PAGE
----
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Alaska Fish & Wildlife News
October 2003

One Trapper's Story
Earl Callihan

By Riley Woodford
photo

Earl Callihan and his wife live in Petersburg, but they spent decades living on Prince of Wales, Etolin and Admiralty Islands and aboard boats, trapping throughout Southeast.

Earl grew up in the forests of Northern Washington and Idaho during the Great Depression. A hand-troller-turned-logger told him stories of Southeast Alaska, and Callihan headed north shortly after finishing high school.

Callihan and his wife trapped and hunted every game and fur-bearing animal in Southeast Alaska. They gardened, canned, smoked, dried and froze tons of food over decades spent close to the land and water.

Callihan made mink traps from bits of wire, rocks and sticks. He used wolves' own wariness to his own advantage, second-guessing them to snare them. At times he used bait in traps, but often he used insights into animal behavior to strategically set traps.

Callihan tells of one close encounter with a brown bear. It was evening and he was on the beach, ready to skiff home after a day of deer hunting on a remote island. He looked up and a bear had stepped out of the woods and was watching him. He didn't feel threatened at first, but that quickly changed.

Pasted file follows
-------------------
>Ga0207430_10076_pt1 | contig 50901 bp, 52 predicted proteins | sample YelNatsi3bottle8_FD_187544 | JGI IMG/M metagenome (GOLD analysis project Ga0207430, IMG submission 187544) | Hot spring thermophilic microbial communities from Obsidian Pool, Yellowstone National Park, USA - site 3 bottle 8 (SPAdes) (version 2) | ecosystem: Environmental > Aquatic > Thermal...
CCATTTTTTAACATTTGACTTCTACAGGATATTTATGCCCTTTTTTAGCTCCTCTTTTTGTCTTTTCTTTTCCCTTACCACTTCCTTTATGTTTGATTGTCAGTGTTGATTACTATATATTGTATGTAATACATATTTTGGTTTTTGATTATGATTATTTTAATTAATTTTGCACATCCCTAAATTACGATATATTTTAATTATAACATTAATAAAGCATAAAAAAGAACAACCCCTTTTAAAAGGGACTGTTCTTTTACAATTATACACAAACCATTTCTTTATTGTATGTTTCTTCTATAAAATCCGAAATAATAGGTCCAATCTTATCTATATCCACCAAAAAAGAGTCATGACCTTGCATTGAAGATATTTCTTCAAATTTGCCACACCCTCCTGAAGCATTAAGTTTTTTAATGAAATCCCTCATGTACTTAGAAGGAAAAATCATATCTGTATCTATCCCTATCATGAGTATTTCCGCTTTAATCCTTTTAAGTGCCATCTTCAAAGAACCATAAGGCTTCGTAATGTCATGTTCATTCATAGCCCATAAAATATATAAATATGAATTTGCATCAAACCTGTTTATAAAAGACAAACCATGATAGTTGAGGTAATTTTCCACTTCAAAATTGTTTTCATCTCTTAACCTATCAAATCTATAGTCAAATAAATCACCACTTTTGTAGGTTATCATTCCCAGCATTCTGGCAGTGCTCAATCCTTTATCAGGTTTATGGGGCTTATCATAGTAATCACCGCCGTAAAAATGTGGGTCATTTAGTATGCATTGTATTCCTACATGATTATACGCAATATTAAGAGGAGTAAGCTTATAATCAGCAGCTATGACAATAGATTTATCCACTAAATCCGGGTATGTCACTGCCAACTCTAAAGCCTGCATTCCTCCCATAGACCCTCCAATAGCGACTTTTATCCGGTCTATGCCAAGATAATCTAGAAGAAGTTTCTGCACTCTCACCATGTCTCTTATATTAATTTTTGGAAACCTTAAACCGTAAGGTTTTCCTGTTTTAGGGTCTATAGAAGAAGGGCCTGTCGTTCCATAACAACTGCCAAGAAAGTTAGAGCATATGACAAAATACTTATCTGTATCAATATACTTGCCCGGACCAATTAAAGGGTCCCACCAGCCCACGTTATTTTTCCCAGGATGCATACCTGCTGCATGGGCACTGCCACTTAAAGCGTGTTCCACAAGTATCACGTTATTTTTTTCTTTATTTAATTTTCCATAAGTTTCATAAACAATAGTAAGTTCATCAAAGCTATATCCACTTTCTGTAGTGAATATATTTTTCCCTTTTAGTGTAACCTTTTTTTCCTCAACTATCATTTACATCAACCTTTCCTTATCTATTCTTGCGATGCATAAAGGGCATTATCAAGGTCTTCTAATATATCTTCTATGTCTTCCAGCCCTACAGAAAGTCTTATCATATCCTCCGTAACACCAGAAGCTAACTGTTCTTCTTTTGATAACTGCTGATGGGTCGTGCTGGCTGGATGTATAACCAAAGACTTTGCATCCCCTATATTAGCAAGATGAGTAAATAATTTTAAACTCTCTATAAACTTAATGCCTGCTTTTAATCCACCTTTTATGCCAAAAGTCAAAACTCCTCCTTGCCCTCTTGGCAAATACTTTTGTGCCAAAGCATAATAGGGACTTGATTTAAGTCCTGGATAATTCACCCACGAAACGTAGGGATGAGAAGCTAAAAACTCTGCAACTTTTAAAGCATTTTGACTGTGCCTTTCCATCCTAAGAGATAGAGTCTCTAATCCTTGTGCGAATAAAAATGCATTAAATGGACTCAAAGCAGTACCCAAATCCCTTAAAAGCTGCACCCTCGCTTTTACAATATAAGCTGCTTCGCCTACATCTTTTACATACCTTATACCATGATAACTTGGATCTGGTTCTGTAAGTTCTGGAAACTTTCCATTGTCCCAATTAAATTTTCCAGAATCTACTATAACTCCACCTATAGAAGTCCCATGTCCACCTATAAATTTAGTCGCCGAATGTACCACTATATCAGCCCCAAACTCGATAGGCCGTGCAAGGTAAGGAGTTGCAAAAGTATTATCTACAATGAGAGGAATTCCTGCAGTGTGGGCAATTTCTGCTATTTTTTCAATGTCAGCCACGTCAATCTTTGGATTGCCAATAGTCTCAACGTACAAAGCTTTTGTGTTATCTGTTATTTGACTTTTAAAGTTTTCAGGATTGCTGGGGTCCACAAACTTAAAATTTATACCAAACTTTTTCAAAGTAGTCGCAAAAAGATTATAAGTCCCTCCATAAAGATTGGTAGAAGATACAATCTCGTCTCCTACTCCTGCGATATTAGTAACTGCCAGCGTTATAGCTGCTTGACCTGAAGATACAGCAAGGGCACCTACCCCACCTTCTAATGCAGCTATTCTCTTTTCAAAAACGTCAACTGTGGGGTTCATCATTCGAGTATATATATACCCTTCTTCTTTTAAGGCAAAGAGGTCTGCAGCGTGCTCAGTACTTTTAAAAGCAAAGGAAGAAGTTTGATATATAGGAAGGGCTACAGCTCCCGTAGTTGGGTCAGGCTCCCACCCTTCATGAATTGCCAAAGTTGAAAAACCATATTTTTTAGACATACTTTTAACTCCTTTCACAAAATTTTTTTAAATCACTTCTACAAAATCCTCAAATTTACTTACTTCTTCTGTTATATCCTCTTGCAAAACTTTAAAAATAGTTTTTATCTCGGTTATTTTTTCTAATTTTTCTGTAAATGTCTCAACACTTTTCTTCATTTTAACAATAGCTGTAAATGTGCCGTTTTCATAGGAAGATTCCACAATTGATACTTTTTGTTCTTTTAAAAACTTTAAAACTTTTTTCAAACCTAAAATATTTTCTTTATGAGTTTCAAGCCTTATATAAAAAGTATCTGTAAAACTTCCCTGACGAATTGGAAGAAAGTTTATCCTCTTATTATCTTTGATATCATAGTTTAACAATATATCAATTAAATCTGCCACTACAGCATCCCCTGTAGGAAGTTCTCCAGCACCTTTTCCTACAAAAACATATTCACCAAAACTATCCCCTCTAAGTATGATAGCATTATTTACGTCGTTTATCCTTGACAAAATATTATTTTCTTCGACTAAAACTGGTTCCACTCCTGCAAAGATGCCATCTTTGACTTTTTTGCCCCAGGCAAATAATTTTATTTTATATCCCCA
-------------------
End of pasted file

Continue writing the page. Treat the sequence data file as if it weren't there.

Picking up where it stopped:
"I could tell from the way he was watching me he was pretty interested in what he was seeing. That son of a gun just deliberately came on over the rocks ... and stopped and stood up on his hind feet."

Callihan figured he'd discourage the bear and he dropped to one knee and carefully fired a shot into the rocks a few feet to one side of the bear, figuring the bear would run like a deer for the woods.

"Bang! That H and H went off, and instantly he drops to his feet and he comes just like a racehorse right over to where I was. He pulls up from here to the road out there and stops. I was a little concerned. I didn't want to kill him - I was talking to him. I told him, 'You son of a bitch, you make one more move and I'll kill you. And I got just the equipment to do 'er with right here, a .375 H and H.' I'd feed him one of those 350 grain pills, and that's big enough to discourage a bear.

You know, he kind of acted like a dog. I'm sure he didn't know what I was talking about, or maybe he didn't even hear me, I don't know, but he walked around there a little bit. My hands were so sweaty, I thought that rifle'd slide outta them.

He pooped around a little bit and went up on the beach and took a mouthful of old, dry grass, and when he did that, I knew that whatever he'd had in mind, he'd changed his mind. He walked down the beach a little ways and I got in the skiff and carried on."

"That was the closest I'd ever come - he didn't just happen to run in my direction, he knew exactly what he was doing…He don't know how close he come to getting a 350 hardnose Hornady right between the cookhouse and the bunkhouse."


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